Friday, February 13, 2009

The driver in motion

Contrary to popular belief, most DWI arrests don't start off with bad driving behavior. 

In its brochure The Visual Detection of DWI Motorists, the National Highway Traffic Safety Administration (NHTSA) lays out 24 cues that police officers are instructed to look for in determining whether a driver might be intoxicated.

Those 24 cues are:
  • Weaving (within a lane),
  • Weaving across lane lines,
  • Straddling a lane line,
  • Swerving,
  • Turning with a wide radius,
  • Drifting,
  • Almost striking a vehicle or other object,
  • Stopping problems,
  • Accelerating or decelerating for no apparent reason,
  • Varying speed,
  • Slow speed (10+ mph under the speed limit),
  • Driving the wrong way on a one-way street,
  • Slow response to traffic signals,
  • Slow response/failure to respond to officer's signals,
  • Stopping in lane for no apparent reason,
  • Driving without headlights at night,
  • Failure to signal,
  • Following too closely,
  • Unsafe lane change,
  • Illegal turn,
  • Driving off the road,
  • Stopping inappropriately in response to officer,
  • Inappropriate or unusual behavior, and
  • Appearing to be impaired.
In my experience, most drivers are stopped either because they're speeding, have a broken headlight or taillight or they didn't signal a lane change.

Speeding, as the officer will have to concede, is not recognized as a common or reliable initial indicator of impairment. Likewise, an equipment violation has nothing to do with whether or not a motorist is intoxicated. The same goes for failure to signal lane changes; that traffic law is observed far more in the breach than in the observance.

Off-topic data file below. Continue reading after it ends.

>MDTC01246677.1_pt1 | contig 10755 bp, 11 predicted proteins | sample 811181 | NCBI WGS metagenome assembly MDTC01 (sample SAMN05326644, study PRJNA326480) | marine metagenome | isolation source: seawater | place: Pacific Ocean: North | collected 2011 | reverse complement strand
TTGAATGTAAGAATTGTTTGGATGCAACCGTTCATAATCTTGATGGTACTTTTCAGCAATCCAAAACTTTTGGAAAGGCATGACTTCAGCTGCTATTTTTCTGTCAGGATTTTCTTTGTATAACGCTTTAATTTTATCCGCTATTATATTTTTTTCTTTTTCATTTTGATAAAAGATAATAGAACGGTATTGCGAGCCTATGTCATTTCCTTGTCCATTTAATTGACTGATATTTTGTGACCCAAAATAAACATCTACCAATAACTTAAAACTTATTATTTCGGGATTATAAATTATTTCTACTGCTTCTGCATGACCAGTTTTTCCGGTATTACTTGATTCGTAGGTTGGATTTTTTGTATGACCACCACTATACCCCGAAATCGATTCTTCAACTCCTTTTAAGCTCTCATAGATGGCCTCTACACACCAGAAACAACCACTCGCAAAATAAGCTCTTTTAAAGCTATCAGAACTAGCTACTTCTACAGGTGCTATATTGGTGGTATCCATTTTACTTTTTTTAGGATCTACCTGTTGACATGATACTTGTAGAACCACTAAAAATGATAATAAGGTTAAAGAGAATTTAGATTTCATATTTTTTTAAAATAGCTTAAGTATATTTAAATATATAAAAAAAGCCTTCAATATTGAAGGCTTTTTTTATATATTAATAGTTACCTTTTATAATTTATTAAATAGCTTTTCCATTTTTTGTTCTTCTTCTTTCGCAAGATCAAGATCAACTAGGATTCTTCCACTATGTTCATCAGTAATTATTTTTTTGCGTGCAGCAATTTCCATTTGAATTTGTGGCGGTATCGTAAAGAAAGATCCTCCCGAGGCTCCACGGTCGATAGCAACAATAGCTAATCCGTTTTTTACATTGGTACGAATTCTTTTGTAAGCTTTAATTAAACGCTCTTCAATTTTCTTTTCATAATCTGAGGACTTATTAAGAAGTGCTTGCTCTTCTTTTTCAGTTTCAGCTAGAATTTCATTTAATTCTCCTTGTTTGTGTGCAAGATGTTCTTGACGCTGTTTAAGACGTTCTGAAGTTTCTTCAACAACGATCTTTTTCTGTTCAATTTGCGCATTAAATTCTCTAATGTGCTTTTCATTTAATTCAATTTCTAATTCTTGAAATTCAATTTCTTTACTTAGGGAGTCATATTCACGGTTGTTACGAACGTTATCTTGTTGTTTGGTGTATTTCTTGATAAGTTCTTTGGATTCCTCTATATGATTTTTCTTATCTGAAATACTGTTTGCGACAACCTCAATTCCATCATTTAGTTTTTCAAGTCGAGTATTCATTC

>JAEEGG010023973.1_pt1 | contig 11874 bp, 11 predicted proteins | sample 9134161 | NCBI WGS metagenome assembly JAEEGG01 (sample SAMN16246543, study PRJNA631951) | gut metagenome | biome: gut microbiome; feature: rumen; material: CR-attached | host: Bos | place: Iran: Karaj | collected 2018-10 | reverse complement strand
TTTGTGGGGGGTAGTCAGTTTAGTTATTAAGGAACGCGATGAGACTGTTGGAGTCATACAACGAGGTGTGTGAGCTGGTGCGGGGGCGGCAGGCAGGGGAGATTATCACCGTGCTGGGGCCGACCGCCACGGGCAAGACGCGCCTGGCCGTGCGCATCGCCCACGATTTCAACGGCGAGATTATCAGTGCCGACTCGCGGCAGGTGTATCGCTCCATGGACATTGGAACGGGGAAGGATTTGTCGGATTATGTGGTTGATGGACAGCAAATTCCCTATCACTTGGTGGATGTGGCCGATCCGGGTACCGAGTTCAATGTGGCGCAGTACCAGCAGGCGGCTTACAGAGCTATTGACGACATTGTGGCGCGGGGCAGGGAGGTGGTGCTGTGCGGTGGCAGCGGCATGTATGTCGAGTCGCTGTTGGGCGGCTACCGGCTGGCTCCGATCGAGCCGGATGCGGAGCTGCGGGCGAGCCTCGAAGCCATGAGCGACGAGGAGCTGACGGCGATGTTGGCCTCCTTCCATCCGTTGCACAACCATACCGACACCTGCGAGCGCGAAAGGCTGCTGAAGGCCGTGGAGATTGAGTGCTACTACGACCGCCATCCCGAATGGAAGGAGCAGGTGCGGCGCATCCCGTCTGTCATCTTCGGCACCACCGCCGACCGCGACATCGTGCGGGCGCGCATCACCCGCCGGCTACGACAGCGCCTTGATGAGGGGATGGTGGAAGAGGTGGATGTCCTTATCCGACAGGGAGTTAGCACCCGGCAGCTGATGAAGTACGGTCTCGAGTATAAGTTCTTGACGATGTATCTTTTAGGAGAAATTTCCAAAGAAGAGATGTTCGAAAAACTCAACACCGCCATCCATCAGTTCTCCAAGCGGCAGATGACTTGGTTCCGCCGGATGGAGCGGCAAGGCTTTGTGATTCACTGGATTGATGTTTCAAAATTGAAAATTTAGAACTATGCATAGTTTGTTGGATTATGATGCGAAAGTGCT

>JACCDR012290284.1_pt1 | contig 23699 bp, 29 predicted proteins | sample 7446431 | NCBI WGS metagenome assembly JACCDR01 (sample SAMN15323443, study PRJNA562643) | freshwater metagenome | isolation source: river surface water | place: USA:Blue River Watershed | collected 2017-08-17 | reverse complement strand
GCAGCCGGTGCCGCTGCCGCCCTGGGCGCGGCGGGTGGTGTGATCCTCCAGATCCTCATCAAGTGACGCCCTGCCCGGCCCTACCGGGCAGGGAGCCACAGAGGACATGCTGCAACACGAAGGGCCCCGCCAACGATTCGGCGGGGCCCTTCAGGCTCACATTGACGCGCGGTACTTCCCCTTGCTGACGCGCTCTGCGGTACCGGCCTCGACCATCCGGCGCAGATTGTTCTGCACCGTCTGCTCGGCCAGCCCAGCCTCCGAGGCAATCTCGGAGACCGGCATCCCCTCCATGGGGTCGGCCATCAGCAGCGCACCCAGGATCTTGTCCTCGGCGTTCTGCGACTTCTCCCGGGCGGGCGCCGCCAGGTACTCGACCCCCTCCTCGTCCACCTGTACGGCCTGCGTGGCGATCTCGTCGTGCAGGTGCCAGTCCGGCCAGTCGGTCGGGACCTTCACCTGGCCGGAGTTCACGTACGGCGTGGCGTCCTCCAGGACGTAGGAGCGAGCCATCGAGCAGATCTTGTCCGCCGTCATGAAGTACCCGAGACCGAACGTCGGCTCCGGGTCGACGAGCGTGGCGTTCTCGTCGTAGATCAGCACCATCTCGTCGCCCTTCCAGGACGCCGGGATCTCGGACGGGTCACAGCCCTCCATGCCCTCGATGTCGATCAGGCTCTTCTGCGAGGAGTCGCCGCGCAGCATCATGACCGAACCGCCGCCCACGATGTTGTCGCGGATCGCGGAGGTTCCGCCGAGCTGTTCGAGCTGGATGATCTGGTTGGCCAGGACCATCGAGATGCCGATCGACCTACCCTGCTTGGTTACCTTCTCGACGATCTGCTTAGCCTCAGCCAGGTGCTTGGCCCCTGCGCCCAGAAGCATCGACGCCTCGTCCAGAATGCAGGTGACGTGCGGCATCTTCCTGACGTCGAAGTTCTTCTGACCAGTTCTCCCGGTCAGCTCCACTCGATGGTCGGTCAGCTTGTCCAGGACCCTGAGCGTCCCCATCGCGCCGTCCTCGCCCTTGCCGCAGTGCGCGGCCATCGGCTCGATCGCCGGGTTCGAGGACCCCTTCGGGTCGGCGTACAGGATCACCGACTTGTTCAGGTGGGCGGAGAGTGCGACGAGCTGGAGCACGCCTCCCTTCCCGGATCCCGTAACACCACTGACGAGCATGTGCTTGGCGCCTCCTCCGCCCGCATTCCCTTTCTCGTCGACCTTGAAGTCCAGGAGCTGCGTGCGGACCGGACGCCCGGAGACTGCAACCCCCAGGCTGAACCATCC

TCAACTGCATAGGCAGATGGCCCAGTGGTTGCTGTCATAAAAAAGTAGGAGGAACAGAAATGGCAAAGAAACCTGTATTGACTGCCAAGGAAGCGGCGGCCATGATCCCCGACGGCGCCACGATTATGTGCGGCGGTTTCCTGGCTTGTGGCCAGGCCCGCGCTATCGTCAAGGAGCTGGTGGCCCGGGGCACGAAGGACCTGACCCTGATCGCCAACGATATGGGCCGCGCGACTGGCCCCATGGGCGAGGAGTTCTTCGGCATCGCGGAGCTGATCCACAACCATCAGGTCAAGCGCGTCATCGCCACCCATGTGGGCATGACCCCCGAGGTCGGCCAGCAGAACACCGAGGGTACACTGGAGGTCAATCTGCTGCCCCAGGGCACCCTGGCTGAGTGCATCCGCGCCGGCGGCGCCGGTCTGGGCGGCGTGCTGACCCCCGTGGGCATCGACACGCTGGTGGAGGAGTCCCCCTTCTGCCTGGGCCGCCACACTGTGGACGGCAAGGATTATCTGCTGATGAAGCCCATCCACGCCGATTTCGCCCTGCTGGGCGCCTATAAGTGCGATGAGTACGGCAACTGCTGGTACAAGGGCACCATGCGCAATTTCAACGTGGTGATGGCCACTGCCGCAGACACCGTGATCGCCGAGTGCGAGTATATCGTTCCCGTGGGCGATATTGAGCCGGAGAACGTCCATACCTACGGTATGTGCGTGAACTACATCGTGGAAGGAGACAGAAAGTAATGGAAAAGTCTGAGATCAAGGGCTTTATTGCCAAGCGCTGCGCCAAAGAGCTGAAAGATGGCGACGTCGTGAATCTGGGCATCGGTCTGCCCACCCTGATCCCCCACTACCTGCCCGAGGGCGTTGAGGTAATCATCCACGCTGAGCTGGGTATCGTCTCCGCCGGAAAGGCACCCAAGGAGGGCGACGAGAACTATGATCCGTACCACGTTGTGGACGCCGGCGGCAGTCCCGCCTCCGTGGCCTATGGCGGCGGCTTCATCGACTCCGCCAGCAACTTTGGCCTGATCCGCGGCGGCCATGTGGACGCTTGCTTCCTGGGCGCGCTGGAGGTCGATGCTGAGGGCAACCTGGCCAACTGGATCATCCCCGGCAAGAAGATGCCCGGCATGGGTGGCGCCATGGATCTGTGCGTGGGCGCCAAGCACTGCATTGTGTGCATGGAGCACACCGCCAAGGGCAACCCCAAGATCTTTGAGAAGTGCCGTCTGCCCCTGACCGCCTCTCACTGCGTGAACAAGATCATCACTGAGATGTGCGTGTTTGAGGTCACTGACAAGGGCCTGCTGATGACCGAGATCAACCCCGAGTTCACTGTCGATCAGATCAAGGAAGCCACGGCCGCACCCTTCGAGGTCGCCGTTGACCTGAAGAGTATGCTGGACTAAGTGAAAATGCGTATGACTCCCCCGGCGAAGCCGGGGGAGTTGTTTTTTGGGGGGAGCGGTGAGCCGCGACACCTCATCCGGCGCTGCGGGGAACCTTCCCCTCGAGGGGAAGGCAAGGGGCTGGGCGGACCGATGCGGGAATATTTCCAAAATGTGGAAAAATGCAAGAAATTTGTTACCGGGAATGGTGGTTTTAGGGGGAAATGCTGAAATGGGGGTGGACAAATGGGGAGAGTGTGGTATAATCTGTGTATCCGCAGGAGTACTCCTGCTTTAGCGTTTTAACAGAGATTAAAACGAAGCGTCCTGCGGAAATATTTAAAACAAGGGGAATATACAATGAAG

But what do they all have in common? They are all traffic code violations, and according to Texas courts, it doesn't matter why the officer stopped you, as long as he had reason to believe that you violated a provision of the traffic code.

1 comment:

Anonymous said...

Back in the day we had "pretext stops" meaning if the officer stopped one purportedly for one reason, but his true reason was "x" (to search the car for drugs because he had "word" that didn't amount to probable cause that justified a stop) then the judge could suppress. No more - which creates a situation where officers can lie about stuff that cannot be disproven (speeding, blinker, etc. - because most don't use their cameras - ask yourself - why not? Then easily answer your own question - because it would support their claim which is a lie!!!) So, why do we not have pretext stops as a reason to suppress any more?